DSpeaker Anti-Mode 8033 review

Smoothing the sound waves Martin Pipe lets this Finnish bass 'doctor' tame his sub’s room modes

It’s a sad truth, but the average living room isn’t suited to sub-bass. Room modes (aka standing waves) can create havoc with the lower frequencies, and can contribute to a response that is often far from smooth. However, insert this useful device between the amp’s LFE output and your sub’s line-level input, calibrate the listening area with the supplied mic, and a series of test tones will allow the 8033 to analyse the response and apply correction, so that the overall LFE response is as flat as possible.


It works exceptionally well and makes those lower octaves firmer, smoother and better-defined. Reduces boominess, rendering explosive movie soundtracks cleaner.

The 8033 works across the 16Hz – 144Hz range. Inside the device, a battery of 24 anti-mode filters (with a resolution of 0.5dB) have been implemented in DSP. Despite such internal sophistication, it’s easy to install and use.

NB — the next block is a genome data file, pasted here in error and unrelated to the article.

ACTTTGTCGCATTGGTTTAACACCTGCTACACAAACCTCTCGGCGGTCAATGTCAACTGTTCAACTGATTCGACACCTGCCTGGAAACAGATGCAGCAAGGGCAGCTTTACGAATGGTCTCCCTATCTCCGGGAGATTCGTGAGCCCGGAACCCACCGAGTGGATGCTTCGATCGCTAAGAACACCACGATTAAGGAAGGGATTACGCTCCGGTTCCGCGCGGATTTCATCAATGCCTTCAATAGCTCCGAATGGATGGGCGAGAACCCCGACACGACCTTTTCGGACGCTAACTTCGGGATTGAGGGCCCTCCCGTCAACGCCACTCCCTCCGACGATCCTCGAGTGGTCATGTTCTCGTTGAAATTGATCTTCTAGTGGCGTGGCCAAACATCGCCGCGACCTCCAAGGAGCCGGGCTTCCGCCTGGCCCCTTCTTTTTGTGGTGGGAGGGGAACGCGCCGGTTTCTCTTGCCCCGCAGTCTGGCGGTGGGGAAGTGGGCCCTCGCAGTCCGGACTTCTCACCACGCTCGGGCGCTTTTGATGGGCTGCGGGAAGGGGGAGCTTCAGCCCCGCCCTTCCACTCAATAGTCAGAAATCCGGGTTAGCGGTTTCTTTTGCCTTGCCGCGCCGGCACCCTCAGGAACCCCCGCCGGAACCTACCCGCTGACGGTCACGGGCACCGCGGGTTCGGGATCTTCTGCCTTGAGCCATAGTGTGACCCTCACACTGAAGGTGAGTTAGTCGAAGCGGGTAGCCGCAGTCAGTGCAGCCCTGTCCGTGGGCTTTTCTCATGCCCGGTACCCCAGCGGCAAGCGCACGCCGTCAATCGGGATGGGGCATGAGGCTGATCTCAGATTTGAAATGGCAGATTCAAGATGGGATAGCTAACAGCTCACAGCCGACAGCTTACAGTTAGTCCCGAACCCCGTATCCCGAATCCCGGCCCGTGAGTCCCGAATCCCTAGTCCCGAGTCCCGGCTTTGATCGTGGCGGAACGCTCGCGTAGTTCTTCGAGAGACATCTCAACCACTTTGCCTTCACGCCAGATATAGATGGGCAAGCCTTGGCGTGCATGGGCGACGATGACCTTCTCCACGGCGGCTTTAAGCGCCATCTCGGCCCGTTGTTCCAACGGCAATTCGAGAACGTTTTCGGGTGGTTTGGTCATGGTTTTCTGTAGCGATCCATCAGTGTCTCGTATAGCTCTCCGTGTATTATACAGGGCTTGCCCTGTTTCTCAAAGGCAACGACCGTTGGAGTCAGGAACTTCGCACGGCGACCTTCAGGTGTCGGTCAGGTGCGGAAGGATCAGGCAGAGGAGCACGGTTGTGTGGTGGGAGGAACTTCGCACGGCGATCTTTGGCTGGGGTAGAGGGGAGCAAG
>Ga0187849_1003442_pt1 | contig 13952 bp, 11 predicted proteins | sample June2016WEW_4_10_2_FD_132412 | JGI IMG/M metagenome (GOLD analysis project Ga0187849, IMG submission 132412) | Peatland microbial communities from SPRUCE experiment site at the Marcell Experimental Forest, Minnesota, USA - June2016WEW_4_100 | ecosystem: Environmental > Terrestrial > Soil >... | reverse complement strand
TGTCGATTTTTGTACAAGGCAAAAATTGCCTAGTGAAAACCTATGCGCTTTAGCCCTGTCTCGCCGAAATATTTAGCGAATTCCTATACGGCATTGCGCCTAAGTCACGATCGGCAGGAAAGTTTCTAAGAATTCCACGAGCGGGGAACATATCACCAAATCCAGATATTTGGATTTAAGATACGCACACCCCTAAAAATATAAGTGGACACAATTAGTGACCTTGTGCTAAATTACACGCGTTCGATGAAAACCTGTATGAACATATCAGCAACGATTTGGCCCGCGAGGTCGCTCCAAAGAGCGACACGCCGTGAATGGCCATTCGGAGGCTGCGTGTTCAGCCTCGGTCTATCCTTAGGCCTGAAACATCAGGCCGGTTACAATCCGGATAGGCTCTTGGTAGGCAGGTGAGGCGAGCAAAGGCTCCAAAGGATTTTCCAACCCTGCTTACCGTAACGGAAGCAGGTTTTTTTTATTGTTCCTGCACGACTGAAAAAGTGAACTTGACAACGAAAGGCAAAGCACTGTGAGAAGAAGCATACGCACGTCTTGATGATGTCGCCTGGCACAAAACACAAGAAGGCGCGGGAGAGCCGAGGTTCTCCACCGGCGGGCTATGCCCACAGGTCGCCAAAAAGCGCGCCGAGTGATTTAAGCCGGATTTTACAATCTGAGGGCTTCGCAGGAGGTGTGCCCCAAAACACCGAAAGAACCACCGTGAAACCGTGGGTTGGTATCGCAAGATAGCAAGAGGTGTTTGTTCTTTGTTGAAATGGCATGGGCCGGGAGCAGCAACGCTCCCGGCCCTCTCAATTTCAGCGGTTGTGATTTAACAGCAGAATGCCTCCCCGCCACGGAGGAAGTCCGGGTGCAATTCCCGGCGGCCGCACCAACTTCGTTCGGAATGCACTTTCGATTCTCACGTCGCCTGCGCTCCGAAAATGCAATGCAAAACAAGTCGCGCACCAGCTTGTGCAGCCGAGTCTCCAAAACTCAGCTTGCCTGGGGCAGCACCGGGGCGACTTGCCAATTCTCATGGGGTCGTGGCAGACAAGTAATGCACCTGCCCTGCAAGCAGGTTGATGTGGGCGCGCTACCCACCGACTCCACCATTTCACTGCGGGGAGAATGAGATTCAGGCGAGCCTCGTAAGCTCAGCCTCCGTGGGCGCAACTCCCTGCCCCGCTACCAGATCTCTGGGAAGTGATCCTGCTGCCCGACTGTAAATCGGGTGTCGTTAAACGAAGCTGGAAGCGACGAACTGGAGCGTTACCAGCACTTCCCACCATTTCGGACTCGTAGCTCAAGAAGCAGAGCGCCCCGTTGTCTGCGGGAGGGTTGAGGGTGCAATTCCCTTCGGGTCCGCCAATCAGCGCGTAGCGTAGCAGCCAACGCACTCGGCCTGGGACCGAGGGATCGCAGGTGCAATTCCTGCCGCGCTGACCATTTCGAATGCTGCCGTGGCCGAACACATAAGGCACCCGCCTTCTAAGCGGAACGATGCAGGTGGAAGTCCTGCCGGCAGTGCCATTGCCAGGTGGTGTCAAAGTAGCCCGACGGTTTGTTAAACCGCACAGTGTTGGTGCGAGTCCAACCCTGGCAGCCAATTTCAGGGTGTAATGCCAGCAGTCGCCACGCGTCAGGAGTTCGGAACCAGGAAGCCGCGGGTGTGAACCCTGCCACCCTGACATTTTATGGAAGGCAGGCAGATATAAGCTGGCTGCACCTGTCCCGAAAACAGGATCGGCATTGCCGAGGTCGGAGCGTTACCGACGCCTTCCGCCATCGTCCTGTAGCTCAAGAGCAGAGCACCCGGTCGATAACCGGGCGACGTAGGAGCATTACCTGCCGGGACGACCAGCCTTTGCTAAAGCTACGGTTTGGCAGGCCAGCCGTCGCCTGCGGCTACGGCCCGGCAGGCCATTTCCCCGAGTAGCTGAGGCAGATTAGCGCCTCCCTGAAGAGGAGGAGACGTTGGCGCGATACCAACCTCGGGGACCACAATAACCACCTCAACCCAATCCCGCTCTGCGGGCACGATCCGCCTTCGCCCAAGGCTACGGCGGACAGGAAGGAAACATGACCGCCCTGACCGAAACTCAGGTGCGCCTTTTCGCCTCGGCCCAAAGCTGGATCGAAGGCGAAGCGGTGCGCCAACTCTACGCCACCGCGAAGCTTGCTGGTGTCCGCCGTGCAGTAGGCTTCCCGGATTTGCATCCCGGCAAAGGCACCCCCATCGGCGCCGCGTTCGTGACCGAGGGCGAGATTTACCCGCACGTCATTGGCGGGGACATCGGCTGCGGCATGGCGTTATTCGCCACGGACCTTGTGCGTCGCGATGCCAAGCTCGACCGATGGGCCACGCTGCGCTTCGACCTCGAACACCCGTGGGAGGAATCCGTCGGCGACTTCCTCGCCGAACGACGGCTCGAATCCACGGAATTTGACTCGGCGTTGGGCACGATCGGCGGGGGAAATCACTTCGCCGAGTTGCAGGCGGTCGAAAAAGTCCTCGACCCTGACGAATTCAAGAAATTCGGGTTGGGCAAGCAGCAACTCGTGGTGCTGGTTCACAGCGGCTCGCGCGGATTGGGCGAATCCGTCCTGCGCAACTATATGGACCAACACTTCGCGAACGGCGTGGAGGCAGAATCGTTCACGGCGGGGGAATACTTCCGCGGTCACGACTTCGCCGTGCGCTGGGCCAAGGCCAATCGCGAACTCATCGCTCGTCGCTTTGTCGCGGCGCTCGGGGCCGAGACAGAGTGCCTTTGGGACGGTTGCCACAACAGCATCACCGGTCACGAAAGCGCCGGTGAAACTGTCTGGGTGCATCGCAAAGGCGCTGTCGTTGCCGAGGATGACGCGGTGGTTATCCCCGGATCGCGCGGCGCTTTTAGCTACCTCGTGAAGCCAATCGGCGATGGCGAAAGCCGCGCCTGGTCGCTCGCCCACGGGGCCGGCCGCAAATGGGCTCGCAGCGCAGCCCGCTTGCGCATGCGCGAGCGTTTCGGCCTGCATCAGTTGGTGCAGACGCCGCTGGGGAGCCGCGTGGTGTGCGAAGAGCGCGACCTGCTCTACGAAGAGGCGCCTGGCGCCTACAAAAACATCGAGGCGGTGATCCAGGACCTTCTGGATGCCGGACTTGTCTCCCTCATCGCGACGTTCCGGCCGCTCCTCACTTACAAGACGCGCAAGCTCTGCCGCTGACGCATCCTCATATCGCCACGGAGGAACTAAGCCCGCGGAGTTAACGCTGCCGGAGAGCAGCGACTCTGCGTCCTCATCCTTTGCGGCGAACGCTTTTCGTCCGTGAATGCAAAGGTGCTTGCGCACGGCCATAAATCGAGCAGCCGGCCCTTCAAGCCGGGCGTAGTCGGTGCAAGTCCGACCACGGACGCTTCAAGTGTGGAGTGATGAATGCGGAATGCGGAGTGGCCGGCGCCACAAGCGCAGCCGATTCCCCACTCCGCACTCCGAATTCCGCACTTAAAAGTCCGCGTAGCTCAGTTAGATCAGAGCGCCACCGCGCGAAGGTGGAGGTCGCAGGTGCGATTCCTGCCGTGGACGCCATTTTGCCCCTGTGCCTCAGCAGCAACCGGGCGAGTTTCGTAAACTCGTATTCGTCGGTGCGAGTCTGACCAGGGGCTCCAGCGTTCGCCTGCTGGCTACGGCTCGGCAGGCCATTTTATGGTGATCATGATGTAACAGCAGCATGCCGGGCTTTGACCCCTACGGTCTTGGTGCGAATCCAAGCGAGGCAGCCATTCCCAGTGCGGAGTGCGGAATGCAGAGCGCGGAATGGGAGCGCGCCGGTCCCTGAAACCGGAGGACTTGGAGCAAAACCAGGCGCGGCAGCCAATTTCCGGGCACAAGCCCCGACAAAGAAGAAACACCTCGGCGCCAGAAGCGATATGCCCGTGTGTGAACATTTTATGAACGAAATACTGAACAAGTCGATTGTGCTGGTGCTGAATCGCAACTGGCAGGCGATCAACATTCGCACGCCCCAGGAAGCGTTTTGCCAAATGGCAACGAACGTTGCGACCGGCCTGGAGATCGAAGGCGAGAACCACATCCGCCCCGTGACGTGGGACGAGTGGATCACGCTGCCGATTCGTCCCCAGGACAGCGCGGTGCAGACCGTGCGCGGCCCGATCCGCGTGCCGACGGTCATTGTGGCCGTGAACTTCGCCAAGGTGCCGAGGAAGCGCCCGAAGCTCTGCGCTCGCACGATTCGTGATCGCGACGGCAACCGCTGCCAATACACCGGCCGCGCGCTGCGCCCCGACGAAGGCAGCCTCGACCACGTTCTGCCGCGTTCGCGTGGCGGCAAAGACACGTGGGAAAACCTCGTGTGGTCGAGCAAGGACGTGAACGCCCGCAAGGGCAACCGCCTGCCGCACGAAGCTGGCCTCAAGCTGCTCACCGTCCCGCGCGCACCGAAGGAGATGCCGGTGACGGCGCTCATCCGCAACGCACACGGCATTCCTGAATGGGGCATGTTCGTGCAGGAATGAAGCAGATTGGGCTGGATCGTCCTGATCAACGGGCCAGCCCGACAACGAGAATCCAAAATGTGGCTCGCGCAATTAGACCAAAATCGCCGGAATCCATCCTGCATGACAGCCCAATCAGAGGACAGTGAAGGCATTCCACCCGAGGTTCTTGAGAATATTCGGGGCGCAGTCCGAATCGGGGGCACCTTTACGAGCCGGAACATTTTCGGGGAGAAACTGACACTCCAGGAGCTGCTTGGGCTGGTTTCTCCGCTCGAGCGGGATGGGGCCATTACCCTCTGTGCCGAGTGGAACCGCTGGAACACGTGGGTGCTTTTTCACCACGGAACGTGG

A bypass switch lets you switch the 8033 out of circuit, and judge the benefits of its processing for yourself. Two outputs are provided, one of which is out of phase with the other.


We would have liked the ability to download the original and corrected LFE response-curve data, via a USB port, so we can quantify the effects.

Phono sockets are partly recessed, making it difficult to fully insert some varieties of plug (such as the ones QED fits to its Qunex cables).

All of the processing (the signal is converted to digital and treated by DSP before going back to analogue) introduces a delay of milliseconds.

DSpeaker Anti-Mode 8033
£220 Approx

Overall: 4/5